Copyright Claims Against Deepfaked Audio Raises Legal Questions

Vocal Synthesis, a YouTube channel featuring deepfaked audio, allegedly received a copyright claim and took down two videos of Jay-Z impersonations.’Deepfakes’ are sophisticated imitations created through the use of artificial intelligence. According to the anonymous content creator behind Vocal Synthesis, the copyright claims were filed by Roc Nation LLC, whose reason for removal states, “This content unlawfully uses an AI to impersonate our client’s voice.” Although the Jay-Z videos have since been restored, the copyright claim raises more questions about deepfake legality.

Audio deepfakes are AI-generated speech mimicking the human voice. The mechanism for its creation includes deep learning and training generative neural network architectures with an expansive audio collection. This technology is controversial because it could become a tool for deception and the spread of disinformation. However, Vocal Synthesis intends to entertain rather than deceive. The description for each video on the channel says, “The voice in this video was entirely computer-generated using a text-to-speech model.”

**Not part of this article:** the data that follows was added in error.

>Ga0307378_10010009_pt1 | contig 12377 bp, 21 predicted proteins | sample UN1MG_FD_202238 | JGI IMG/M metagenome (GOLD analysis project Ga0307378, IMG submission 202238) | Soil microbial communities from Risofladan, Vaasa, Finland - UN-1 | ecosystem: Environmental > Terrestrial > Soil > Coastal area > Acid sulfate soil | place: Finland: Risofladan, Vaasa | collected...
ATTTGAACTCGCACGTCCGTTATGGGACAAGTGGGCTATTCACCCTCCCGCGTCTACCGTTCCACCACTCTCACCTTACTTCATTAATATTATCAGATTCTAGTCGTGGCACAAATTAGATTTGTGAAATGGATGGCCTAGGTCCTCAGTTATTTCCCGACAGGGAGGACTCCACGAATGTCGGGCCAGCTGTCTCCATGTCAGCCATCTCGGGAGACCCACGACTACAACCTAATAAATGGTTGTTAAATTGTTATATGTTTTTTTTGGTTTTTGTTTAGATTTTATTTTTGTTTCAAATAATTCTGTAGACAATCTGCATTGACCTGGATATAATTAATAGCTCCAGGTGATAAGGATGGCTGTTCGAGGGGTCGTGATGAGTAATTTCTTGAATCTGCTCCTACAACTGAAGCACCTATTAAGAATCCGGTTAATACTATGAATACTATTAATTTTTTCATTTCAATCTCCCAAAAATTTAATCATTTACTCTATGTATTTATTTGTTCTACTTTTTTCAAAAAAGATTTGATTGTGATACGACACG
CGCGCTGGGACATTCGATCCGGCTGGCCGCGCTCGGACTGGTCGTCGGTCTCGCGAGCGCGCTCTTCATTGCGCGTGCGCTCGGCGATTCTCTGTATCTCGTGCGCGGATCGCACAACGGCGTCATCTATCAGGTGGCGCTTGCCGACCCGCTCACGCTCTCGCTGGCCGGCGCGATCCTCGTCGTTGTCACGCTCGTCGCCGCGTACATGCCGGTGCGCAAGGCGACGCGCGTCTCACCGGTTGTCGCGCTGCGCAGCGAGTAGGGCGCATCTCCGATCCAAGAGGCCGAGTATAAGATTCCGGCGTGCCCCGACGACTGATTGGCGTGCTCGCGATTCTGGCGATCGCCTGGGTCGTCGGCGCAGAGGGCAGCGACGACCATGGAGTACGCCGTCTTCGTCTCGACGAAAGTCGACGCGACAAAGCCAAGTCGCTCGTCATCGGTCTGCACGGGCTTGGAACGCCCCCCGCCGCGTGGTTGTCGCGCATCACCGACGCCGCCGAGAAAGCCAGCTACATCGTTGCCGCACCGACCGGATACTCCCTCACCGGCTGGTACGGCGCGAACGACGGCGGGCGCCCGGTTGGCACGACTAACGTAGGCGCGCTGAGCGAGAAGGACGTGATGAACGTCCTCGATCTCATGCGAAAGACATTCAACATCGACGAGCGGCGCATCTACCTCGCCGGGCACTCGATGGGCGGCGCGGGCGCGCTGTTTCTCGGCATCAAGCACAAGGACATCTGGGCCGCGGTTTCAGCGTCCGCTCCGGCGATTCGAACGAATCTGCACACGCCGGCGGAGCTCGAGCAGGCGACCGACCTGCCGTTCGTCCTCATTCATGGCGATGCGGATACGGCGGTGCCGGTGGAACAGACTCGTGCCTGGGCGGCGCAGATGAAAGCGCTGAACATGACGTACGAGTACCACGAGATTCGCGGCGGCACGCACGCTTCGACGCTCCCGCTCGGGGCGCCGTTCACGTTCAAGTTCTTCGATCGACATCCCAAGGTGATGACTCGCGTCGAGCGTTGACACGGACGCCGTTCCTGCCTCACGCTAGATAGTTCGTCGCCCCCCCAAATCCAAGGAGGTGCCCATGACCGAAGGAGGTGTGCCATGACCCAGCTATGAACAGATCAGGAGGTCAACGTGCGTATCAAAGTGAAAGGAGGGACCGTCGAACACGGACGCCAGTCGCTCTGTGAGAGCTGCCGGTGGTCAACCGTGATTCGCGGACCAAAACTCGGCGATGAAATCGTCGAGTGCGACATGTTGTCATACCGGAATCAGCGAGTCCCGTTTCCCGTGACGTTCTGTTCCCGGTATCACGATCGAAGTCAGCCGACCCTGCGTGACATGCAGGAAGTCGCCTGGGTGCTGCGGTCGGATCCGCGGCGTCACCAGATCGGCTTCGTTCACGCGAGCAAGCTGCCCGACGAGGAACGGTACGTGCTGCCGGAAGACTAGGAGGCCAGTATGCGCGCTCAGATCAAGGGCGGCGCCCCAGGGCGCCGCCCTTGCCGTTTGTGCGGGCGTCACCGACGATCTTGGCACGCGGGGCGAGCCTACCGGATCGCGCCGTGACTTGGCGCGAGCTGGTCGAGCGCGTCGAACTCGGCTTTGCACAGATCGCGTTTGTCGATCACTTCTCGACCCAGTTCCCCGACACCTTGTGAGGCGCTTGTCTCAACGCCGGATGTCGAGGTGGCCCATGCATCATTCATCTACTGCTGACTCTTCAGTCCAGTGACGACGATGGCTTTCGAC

The creator behind Vocal Synthesis explained his own perspective on the issue in a response video featuring the voices of Presidents Donald Trump, Barack Obama, and JFK. “The channel was created by an individual hobbyist with a huge amount of free time on his hands, as well as an interest in machine learning and artificial intelligence technologies,” said the voices. “He would like to emphasize that all of the videos on this channel were intended as entertainment, and there was no malicious purpose for any of them.”

There have been some legislative responses to deepfakes in the United States. The Senate proposed the Malicious Deep Fake Prohibition Act of 2018, and the House of Representatives introduced the Defending Each and Every Person from False Appearances by Keeping Exploitation Subject to Accountability (DEEPFAKES) Act of 2019. Facebook banned deepfakes from its platform in 2018, but left open the possibility of conventionally-created “shallow fakes.” California banned deepfakes in 2018, although only for videos in a political context.